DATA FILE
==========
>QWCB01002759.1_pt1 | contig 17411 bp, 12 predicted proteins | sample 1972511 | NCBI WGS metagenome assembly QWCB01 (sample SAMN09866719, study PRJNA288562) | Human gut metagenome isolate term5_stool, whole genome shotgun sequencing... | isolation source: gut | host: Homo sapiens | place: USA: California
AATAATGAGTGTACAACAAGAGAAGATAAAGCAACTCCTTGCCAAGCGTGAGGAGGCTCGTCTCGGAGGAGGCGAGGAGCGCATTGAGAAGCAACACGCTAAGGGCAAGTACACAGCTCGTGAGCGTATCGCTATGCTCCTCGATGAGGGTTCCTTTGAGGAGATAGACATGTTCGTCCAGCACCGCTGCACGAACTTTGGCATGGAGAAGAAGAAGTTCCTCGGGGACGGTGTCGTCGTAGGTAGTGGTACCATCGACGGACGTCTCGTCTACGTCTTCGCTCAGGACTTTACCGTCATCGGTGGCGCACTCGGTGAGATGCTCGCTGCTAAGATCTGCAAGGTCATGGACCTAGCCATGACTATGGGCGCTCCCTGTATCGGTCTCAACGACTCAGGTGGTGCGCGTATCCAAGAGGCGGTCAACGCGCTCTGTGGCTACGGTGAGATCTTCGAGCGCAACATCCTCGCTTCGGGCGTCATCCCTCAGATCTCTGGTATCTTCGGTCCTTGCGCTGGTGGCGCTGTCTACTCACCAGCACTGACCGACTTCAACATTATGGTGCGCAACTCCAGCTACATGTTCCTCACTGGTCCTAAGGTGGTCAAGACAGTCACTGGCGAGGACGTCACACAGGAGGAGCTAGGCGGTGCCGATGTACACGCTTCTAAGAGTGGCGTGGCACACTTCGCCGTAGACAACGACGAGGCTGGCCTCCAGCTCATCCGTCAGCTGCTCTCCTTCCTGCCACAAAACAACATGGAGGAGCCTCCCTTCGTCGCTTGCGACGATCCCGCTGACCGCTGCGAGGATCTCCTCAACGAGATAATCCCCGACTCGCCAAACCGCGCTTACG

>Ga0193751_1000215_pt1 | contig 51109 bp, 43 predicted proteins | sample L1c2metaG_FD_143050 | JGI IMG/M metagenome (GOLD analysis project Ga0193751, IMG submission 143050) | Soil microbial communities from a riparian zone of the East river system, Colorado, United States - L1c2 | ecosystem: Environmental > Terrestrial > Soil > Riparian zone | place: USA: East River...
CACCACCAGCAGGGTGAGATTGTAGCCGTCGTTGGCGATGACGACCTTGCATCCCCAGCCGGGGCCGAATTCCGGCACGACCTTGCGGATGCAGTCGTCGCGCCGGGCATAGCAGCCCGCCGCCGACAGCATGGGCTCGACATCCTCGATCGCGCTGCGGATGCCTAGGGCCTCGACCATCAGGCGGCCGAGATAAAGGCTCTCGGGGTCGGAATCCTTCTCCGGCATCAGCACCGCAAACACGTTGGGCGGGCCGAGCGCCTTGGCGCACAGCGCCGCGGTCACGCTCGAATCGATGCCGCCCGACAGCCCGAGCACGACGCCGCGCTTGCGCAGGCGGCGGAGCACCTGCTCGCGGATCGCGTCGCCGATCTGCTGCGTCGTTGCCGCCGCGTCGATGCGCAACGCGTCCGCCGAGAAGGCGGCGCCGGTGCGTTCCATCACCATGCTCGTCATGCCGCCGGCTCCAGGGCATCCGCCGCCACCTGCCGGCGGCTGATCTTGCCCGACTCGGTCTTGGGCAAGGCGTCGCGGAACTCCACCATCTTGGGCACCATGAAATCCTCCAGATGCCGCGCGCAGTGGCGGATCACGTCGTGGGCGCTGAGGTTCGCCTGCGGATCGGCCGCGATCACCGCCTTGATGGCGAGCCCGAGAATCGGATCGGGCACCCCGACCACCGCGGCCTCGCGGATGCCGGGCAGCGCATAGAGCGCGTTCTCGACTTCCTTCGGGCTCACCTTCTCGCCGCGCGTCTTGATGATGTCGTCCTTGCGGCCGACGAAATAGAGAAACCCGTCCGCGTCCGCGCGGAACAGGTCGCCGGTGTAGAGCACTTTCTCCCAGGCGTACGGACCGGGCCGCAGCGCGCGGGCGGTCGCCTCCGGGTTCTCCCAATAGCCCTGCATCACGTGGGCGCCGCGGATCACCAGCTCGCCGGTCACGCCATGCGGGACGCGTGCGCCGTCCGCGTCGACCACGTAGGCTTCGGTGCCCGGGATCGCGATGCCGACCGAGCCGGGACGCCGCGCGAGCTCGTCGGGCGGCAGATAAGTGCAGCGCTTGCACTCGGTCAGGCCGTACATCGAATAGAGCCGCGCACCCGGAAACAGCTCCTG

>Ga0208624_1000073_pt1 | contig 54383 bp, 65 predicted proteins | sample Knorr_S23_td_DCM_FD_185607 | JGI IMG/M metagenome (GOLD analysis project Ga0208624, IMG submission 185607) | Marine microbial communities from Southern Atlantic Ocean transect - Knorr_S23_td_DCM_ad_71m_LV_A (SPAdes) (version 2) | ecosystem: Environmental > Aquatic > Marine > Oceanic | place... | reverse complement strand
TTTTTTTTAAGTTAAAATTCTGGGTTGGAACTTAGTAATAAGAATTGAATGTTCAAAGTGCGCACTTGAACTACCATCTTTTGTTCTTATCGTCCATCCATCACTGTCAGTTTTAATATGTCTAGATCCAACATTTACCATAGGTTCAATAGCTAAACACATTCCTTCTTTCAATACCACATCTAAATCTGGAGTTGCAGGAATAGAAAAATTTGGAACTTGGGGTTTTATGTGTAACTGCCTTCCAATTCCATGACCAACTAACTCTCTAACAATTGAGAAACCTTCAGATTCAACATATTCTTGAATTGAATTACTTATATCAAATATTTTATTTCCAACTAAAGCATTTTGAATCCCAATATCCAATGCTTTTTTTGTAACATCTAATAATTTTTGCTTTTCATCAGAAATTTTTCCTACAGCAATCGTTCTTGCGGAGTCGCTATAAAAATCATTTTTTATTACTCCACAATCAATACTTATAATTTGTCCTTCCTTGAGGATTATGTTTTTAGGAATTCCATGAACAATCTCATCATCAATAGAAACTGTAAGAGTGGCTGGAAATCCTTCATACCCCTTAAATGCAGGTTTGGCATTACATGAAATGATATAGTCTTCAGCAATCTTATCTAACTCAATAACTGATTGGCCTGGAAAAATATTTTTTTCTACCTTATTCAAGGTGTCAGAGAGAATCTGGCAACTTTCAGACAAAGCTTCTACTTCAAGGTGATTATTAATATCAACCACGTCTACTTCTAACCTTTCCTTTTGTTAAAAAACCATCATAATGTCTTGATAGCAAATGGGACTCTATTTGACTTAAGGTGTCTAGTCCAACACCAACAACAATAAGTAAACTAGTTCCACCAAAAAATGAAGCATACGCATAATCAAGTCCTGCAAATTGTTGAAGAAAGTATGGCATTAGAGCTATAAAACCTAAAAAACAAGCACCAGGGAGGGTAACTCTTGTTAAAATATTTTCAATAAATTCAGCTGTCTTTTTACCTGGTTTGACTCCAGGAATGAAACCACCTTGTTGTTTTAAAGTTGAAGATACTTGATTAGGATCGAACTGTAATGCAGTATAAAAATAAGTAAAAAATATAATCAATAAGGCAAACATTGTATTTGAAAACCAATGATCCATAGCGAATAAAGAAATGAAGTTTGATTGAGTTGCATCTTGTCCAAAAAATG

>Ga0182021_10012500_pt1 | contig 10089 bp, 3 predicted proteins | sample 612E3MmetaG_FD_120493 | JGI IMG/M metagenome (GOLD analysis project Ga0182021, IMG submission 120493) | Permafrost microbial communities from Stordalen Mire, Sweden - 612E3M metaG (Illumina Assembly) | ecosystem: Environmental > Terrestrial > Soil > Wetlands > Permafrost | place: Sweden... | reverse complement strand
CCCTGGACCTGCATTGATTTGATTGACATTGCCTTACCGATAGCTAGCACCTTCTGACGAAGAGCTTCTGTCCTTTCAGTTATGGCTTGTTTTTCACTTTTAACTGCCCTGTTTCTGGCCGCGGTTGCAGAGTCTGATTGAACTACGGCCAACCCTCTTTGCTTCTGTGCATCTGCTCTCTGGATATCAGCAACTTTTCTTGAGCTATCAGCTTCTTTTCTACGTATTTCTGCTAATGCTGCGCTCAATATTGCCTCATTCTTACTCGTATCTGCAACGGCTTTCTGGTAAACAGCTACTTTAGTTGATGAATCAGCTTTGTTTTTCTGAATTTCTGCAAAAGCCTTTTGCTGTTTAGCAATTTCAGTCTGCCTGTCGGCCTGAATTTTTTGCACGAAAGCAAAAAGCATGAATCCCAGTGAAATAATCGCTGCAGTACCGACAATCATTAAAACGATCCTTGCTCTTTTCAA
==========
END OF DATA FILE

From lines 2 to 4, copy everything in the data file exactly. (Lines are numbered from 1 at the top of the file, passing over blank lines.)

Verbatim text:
AATAATGAGTGTACAACAAGAGAAGATAAAGCAACTCCTTGCCAAGCGTGAGGAGGCTCGTCTCGGAGGAGGCGAGGAGCGCATTGAGAAGCAACACGCTAAGGGCAAGTACACAGCTCGTGAGCGTATCGCTATGCTCCTCGATGAGGGTTCCTTTGAGGAGATAGACATGTTCGTCCAGCACCGCTGCACGAACTTTGGCATGGAGAAGAAGAAGTTCCTCGGGGACGGTGTCGTCGTAGGTAGTGGTACCATCGACGGACGTCTCGTCTACGTCTTCGCTCAGGACTTTACCGTCATCGGTGGCGCACTCGGTGAGATGCTCGCTGCTAAGATCTGCAAGGTCATGGACCTAGCCATGACTATGGGCGCTCCCTGTATCGGTCTCAACGACTCAGGTGGTGCGCGTATCCAAGAGGCGGTCAACGCGCTCTGTGGCTACGGTGAGATCTTCGAGCGCAACATCCTCGCTTCGGGCGTCATCCCTCAGATCTCTGGTATCTTCGGTCCTTGCGCTGGTGGCGCTGTCTACTCACCAGCACTGACCGACTTCAACATTATGGTGCGCAACTCCAGCTACATGTTCCTCACTGGTCCTAAGGTGGTCAAGACAGTCACTGGCGAGGACGTCACACAGGAGGAGCTAGGCGGTGCCGATGTACACGCTTCTAAGAGTGGCGTGGCACACTTCGCCGTAGACAACGACGAGGCTGGCCTCCAGCTCATCCGTCAGCTGCTCTCCTTCCTGCCACAAAACAACATGGAGGAGCCTCCCTTCGTCGCTTGCGACGATCCCGCTGACCGCTGCGAGGATCTCCTCAACGAGATAATCCCCGACTCGCCAAACCGCGCTTACG

>Ga0193751_1000215_pt1 | contig 51109 bp, 43 predicted proteins | sample L1c2metaG_FD_143050 | JGI IMG/M metagenome (GOLD analysis project Ga0193751, IMG submission 143050) | Soil microbial communities from a riparian zone of the East river system, Colorado, United States - L1c2 | ecosystem: Environmental > Terrestrial > Soil > Riparian zone | place: USA: East River...
CACCACCAGCAGGGTGAGATTGTAGCCGTCGTTGGCGATGACGACCTTGCATCCCCAGCCGGGGCCGAATTCCGGCACGACCTTGCGGATGCAGTCGTCGCGCCGGGCATAGCAGCCCGCCGCCGACAGCATGGGCTCGACATCCTCGATCGCGCTGCGGATGCCTAGGGCCTCGACCATCAGGCGGCCGAGATAAAGGCTCTCGGGGTCGGAATCCTTCTCCGGCATCAGCACCGCAAACACGTTGGGCGGGCCGAGCGCCTTGGCGCACAGCGCCGCGGTCACGCTCGAATCGATGCCGCCCGACAGCCCGAGCACGACGCCGCGCTTGCGCAGGCGGCGGAGCACCTGCTCGCGGATCGCGTCGCCGATCTGCTGCGTCGTTGCCGCCGCGTCGATGCGCAACGCGTCCGCCGAGAAGGCGGCGCCGGTGCGTTCCATCACCATGCTCGTCATGCCGCCGGCTCCAGGGCATCCGCCGCCACCTGCCGGCGGCTGATCTTGCCCGACTCGGTCTTGGGCAAGGCGTCGCGGAACTCCACCATCTTGGGCACCATGAAATCCTCCAGATGCCGCGCGCAGTGGCGGATCACGTCGTGGGCGCTGAGGTTCGCCTGCGGATCGGCCGCGATCACCGCCTTGATGGCGAGCCCGAGAATCGGATCGGGCACCCCGACCACCGCGGCCTCGCGGATGCCGGGCAGCGCATAGAGCGCGTTCTCGACTTCCTTCGGGCTCACCTTCTCGCCGCGCGTCTTGATGATGTCGTCCTTGCGGCCGACGAAATAGAGAAACCCGTCCGCGTCCGCGCGGAACAGGTCGCCGGTGTAGAGCACTTTCTCCCAGGCGTACGGACCGGGCCGCAGCGCGCGGGCGGTCGCCTCCGGGTTCTCCCAATAGCCCTGCATCACGTGGGCGCCGCGGATCACCAGCTCGCCGGTCACGCCATGCGGGACGCGTGCGCCGTCCGCGTCGACCACGTAGGCTTCGGTGCCCGGGATCGCGATGCCGACCGAGCCGGGACGCCGCGCGAGCTCGTCGGGCGGCAGATAAGTGCAGCGCTTGCACTCGGTCAGGCCGTACATCGAATAGAGCCGCGCACCCGGAAACAGCTCCTG